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A multidimensional hero is at the heart of every character-driven narrative.

Because a complex hero not only breathes life into your story, but also creates a deep, personal connection with your audience. In this issue, we’ll look at why a hero’s clear goals, motivations, and flaws are so important, showing how they shape unforgettable characters.

We’ll also check out three iconic movie heroes to illustrate these points, and then you’ll get a customizable ChatGPT prompt to help you implement these concepts into your story.

Now let’s get into it.

Heroic Foundations

The depth and appeal of your hero rides on three critical elements: their goals, motivations, and flaws.

1. Clear Goal

A clear goal is essential for your hero because it anchors their journey, providing both the character and your audience with an overarching sense of purpose and direction.

This goal should be specific, measurable, and tangible, clearly defining what your hero strives to achieve within the narrative.

2. Motivations

Reflect on what fundamentally drives your hero’s heart and mind.

Motivations are the deep-seated reasons driving a character toward their goal, fueled by emotional, psychological, or moral forces.

These motivations, often more intricate than the goals themselves, are rooted in the hero’s personality, background, and life experiences.

3. Flaws

Everyone has flaws, and so should your hero because it’s these imperfections that make them feel relatable.

They’re a crucial part of bringing your hero to life, exposing their human side. Flaws can be physical, emotional, or psychological, and they need to be big enough to give the character real problems to deal with.

This struggle is what makes the audience care more and get hooked on the character’s journey.

Blockbuster & Bestselling Examples

Inception – Dom Cobb

  1. Clear Goal: Cobb’s goal is to complete a dangerous mission to plant an idea in a target’s mind in order to be able to return to his family and have his criminal record cleared.
  2. Motivations: Cobb’s main motivation is to reunite with his children and clear his name. He is driven by his love for his family and the guilt he feels for the role he played in his wife’s death.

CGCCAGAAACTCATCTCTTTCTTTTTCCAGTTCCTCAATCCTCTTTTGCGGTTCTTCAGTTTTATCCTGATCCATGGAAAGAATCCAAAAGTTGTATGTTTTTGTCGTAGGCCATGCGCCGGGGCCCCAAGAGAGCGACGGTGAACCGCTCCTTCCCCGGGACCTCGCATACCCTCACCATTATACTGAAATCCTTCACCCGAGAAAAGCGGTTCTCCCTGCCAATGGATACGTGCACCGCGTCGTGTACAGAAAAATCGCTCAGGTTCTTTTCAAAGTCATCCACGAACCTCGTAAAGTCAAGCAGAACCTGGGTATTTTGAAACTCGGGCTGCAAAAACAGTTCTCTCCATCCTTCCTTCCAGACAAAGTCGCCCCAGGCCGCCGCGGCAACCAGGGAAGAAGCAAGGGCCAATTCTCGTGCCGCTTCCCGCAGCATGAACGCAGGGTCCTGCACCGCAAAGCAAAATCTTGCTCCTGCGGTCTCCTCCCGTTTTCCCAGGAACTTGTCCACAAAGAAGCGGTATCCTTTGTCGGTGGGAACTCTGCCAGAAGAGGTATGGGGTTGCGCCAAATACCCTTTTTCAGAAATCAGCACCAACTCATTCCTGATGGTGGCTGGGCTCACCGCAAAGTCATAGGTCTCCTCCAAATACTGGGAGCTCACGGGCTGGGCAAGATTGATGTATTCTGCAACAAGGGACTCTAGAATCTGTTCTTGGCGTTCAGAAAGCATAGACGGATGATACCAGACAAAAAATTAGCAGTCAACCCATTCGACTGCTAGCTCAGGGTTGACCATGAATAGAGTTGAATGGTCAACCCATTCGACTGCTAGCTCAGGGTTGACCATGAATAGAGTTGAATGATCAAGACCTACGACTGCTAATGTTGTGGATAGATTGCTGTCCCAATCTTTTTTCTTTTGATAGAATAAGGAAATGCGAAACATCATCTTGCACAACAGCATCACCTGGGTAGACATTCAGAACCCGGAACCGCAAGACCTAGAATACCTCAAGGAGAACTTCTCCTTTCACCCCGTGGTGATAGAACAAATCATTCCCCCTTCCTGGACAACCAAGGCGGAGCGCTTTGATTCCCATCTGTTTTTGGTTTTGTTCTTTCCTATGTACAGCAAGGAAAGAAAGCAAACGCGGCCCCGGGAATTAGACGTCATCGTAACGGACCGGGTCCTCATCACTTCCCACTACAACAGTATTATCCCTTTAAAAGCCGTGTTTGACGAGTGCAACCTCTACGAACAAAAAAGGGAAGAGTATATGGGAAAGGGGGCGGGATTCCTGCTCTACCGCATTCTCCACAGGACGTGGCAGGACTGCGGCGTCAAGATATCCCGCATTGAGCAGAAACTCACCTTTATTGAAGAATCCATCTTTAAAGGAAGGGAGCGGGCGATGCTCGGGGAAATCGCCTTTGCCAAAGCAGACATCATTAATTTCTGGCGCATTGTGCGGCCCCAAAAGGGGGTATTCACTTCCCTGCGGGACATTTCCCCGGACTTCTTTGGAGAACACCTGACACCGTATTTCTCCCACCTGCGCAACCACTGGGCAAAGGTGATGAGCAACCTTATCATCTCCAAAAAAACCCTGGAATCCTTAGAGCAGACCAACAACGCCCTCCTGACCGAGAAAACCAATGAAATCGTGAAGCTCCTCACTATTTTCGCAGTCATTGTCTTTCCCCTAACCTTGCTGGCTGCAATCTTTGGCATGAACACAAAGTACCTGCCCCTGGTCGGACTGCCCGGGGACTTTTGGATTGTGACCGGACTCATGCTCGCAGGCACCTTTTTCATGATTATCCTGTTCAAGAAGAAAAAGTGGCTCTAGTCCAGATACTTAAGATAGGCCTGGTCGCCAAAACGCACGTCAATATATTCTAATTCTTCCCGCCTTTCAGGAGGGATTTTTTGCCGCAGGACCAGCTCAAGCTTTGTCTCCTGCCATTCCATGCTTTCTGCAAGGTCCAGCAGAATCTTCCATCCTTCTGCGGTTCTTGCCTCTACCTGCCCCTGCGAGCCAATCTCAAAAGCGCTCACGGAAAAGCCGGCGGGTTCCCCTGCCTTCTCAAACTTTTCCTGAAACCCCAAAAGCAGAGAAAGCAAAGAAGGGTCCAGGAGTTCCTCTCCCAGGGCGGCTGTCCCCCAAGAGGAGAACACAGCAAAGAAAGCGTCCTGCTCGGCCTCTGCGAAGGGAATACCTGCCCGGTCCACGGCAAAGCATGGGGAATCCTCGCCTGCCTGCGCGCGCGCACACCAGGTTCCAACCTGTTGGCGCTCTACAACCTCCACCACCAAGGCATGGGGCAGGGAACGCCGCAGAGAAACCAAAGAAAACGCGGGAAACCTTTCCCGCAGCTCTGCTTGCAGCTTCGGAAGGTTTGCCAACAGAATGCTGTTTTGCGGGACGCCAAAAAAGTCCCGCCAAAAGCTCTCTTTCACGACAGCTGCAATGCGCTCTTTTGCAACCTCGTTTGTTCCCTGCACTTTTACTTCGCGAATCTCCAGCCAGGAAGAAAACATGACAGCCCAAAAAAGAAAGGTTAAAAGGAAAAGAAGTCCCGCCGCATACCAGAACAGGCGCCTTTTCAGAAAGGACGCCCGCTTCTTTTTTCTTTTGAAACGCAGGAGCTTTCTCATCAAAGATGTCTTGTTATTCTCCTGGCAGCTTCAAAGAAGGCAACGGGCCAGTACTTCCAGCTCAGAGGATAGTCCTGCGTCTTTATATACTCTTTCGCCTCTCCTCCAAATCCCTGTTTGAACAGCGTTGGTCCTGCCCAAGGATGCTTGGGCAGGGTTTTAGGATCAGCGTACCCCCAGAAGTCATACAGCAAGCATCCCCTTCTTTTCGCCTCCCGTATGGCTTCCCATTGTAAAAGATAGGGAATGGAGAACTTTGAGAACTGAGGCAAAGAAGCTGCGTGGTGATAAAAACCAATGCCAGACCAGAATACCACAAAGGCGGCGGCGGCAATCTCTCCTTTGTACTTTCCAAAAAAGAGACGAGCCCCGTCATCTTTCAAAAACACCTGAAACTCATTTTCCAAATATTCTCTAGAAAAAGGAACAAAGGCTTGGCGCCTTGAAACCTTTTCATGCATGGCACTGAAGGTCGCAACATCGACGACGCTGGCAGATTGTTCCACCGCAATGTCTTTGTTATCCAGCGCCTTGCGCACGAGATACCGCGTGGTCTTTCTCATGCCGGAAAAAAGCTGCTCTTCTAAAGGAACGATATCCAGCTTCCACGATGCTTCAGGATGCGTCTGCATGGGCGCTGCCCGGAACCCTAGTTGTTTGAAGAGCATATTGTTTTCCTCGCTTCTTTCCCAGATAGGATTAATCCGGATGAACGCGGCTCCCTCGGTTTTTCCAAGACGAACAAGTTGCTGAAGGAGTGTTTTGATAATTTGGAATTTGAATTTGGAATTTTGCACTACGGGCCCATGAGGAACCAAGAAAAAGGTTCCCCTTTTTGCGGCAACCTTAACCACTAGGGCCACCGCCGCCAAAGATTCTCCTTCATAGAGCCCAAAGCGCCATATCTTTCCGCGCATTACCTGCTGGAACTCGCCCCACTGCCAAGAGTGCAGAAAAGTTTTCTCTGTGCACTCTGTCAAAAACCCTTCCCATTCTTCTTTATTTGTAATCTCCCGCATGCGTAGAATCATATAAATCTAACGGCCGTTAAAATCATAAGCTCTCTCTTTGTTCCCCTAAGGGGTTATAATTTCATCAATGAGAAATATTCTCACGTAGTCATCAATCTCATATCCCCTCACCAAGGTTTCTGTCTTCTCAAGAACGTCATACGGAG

3. Flaws: Cobb’s flaw is his inability to let go of his past and the guilt he carries for his wife’s death. This flaw manifests in the form of his projection of his wife in dreams, which endangers his missions and the lives of his team members.

The Matrix – Neo

  1. Clear Goal: Neo’s goal is to understand the true nature of the Matrix and his role in it, ultimately becoming “The One” who can free humanity from the machines.
  2. Motivations: Neo is driven by his curiosity and desire to know the truth about the world he lives in. His love interest, Trinity, and his mentor, Morpheus, also play a significant role in motivating him to become “The One.”
  3. Flaws: Neo’s flaw is his initial disbelief and resistance to the idea that he is “The One.” This doubt hinders his ability to fully embrace his powers and responsibilities.

The Silence of the Lambs – Clarice Starling

  1. Clear Goal: Clarice aims to catch “Buffalo Bill,” a notorious serial killer, by collaborating with Dr. Hannibal Lecter.
  2. Motivations: Driven by her ambition to excel in a male-dominated field and her haunting childhood memories, Clarice seeks to save Bill’s latest victim. These motivations are intertwined with a psychological need to silence the “screaming lambs” of her past – a metaphor for her unresolved trauma.
  3. Flaws: Clarice’s flaw is a combination of self-doubt and vulnerability to Lecter’s psychological manipulation, which she must navigate to achieve her goals.

Use AI to Develop Your Heroic Foundations

Now that we’ve reviewed the three elements that set your hero apart, it’s time to apply these concepts to yours.

Here’s a ChatGPT prompt to guide you.

ChatGPT Prompt:

// edit bold text in [brackets] //

Imagine you are a master storyteller with 20 years of experience in developing breakout narratives featuring magnetic heroes. Concentrate on the crucial aspects of clear goals, motivations, and flaws to create a multidimensional hero.

Consider the following key elements for your story:

• Genre: [Insert Your Genre Here]

• Central Story Idea: [Insert Story Idea or Summary Here – including any details you might have in mind for the hero, antagonist, overarching storyline, etc.]

• Hero: [Insert Hero’s Name], a character who will be developed through the following aspects:

• Hero: [Insert Hero’s Name], a character who will be developed through the following aspects:

1. Clear Goal: Define a specific, measurable, and achievable goal for the hero that fits naturally into the overarching storyline.

2. Motivations: Elaborate on what fuels the hero’s actions and decisions, generating and diving into their emotions, desires, personal experiences, relationships, or societal influences.

3. Flaws: Identify the flaws of the hero that make them human and relatable, such as self-doubt or vulnerability, and how these flaws present challenges in their journey.

Your task is to flesh out these elements into a detailed character sketch and narrative. As you develop the story, consider how the hero’s goal, motivations, and flaws intersect and evolve throughout the narrative. How do these aspects influence their personal growth and the story’s progression? Detail how these elements are revealed and tested throughout the story, ensuring that the hero’s journey is integral to the narrative and drives the story forward.

That’s it for this Saturday.

If you’re finding value in TSS, please share it with a fellow storyteller.

See ya next week!

— Dave